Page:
Use a noisy toy, blindfold your child, and have them find the hidden item. This enhances their attention and listening. Play "Stop and Go" to promote attentiveness and coordination. "Go" means movement, while "stop" means freezing.
Teach nursery rhymes and pause before the last word in a line, encouraging your child to complete it. In daily situations, use familiar phrases, pause before the last word, and encourage your toddler to finish it with eye contact and a smile.
Draw two figures, leaving out a body part in one. Ask, "What’s my man missing?" Introduce body part names, and repeat until they learn. Sort and describe pictures of shopping items together. Keep it fun and focus on language modeling.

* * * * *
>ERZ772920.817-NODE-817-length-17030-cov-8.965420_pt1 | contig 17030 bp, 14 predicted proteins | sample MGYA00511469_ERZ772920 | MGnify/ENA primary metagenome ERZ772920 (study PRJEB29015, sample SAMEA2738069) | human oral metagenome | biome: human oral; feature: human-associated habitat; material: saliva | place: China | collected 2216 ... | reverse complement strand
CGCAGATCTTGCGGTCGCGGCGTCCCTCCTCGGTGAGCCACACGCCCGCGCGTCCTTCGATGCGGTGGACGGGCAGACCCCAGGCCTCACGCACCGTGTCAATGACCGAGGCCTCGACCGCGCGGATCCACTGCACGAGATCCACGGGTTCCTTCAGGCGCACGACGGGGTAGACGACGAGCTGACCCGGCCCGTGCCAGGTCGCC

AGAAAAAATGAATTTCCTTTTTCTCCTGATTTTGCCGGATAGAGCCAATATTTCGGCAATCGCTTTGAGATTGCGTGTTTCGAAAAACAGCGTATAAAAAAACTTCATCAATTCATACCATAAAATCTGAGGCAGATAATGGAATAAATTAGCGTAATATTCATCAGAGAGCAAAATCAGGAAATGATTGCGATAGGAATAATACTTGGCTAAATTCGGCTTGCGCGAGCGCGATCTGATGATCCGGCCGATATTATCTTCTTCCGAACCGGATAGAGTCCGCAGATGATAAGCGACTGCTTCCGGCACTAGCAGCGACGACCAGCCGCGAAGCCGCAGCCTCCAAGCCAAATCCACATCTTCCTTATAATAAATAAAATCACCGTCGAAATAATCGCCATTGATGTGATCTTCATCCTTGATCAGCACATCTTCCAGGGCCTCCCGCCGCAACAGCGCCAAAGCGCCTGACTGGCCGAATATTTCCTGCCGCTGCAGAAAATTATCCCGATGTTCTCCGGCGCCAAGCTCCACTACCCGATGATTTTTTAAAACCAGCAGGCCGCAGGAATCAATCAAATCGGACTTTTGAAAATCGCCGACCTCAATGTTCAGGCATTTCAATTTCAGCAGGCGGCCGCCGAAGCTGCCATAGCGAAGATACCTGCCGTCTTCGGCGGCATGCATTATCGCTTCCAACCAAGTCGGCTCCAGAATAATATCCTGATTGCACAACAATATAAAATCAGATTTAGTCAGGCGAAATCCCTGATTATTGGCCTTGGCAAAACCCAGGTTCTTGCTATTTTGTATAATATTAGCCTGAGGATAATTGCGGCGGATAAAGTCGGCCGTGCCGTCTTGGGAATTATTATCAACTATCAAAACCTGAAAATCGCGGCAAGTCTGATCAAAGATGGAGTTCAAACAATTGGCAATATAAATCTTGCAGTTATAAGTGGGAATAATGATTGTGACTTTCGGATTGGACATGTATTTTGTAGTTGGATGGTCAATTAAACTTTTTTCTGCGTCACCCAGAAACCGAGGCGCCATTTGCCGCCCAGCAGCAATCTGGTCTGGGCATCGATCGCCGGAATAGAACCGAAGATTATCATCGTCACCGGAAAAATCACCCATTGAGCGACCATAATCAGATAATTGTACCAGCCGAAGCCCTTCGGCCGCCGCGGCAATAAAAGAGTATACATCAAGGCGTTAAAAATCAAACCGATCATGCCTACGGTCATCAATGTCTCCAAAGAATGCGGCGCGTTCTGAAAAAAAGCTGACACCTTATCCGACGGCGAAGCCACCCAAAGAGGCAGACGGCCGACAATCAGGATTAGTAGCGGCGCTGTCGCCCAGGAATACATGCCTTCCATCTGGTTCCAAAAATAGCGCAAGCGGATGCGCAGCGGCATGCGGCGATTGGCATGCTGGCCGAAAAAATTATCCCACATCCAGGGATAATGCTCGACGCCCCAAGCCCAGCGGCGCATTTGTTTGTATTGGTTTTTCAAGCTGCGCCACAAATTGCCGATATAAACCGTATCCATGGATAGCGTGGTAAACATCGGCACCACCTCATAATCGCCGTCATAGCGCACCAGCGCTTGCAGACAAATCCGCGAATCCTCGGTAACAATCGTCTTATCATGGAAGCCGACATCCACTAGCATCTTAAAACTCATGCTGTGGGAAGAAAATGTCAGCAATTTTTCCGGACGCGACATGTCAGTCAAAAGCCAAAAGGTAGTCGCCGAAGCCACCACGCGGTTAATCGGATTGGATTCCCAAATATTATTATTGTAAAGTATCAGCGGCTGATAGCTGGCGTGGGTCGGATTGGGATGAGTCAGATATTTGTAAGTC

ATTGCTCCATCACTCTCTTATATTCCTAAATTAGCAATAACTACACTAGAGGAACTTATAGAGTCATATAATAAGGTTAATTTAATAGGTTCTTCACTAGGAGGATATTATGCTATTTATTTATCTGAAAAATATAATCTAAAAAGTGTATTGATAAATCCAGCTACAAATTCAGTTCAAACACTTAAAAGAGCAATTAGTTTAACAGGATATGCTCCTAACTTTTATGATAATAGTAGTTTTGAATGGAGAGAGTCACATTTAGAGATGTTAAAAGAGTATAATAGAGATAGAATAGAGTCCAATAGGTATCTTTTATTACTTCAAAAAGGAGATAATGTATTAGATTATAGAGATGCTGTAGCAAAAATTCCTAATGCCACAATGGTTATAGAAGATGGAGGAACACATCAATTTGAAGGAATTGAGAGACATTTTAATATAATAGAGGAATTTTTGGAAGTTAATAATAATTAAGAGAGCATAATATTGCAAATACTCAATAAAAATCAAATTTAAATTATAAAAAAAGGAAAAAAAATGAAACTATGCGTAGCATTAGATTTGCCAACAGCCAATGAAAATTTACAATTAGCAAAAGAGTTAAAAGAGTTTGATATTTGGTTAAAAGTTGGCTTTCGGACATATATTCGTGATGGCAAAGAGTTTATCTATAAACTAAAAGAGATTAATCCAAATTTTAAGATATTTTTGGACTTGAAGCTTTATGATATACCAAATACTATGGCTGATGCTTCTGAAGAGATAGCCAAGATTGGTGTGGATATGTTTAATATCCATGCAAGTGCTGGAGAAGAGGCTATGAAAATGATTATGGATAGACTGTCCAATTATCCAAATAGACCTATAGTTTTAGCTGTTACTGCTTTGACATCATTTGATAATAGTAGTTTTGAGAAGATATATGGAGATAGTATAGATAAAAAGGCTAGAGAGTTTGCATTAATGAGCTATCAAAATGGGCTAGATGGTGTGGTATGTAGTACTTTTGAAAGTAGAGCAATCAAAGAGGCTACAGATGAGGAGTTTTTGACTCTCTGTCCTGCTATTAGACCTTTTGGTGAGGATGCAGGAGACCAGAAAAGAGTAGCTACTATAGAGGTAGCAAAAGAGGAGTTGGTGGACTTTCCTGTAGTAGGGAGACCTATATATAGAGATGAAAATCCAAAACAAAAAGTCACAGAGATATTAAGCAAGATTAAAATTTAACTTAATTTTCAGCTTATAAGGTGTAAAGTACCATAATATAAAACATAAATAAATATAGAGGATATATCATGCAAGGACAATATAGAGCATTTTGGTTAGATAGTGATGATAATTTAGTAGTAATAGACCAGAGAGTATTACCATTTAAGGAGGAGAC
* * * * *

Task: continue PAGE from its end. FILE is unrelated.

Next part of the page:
Use a barrier for instruction exchange with pictures/objects, begin with simple guidance and reduce cues. Conduct indoor hunts based on textures, colors, sounds, or functions, and reward completion.
Attach words to bottle caps, hide an object underneath, and have your child guess by saying the word on the cap. Attach paperclips to flashcards, make a fishing rod with a magnet, and catch cards while naming the pictures.
These toddler grammar exercises focus on pronouns, -ing verb endings, past tense, and plurals, using activities like sorting pictures and creating before-and-after cards to help children practice correct grammar.
These early reading skill exercises include a 'Sound Hunt' to find items with specific sounds and creating a collage with pictures featuring target sounds like 'S Blends' for an engaging craft activity.